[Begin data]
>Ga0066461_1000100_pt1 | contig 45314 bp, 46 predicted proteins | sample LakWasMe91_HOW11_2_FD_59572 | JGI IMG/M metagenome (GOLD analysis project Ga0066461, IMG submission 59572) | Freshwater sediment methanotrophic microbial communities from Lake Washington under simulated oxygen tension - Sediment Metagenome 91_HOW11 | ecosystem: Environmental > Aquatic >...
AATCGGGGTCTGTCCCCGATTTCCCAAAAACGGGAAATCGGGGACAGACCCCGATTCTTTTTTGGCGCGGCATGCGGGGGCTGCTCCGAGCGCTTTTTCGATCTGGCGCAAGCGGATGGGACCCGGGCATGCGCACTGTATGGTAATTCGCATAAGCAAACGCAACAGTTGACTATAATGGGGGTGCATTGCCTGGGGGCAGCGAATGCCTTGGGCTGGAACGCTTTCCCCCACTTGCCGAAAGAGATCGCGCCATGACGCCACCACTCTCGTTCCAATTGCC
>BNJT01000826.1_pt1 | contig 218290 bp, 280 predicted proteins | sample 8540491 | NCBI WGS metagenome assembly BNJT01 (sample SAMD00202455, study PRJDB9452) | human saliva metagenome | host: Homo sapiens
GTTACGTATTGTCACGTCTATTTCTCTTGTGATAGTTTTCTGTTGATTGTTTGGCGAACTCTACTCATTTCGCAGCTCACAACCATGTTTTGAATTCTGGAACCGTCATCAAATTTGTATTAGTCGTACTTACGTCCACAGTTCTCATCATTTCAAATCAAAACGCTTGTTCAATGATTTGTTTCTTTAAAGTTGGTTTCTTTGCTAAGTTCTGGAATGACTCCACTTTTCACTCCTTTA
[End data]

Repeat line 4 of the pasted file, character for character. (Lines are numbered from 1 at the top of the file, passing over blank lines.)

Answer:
GTTACGTATTGTCACGTCTATTTCTCTTGTGATAGTTTTCTGTTGATTGTTTGGCGAACTCTACTCATTTCGCAGCTCACAACCATGTTTTGAATTCTGGAACCGTCATCAAATTTGTATTAGTCGTACTTACGTCCACAGTTCTCATCATTTCAAATCAAAACGCTTGTTCAATGATTTGTTTCTTTAAAGTTGGTTTCTTTGCTAAGTTCTGGAATGACTCCACTTTTCACTCCTTTA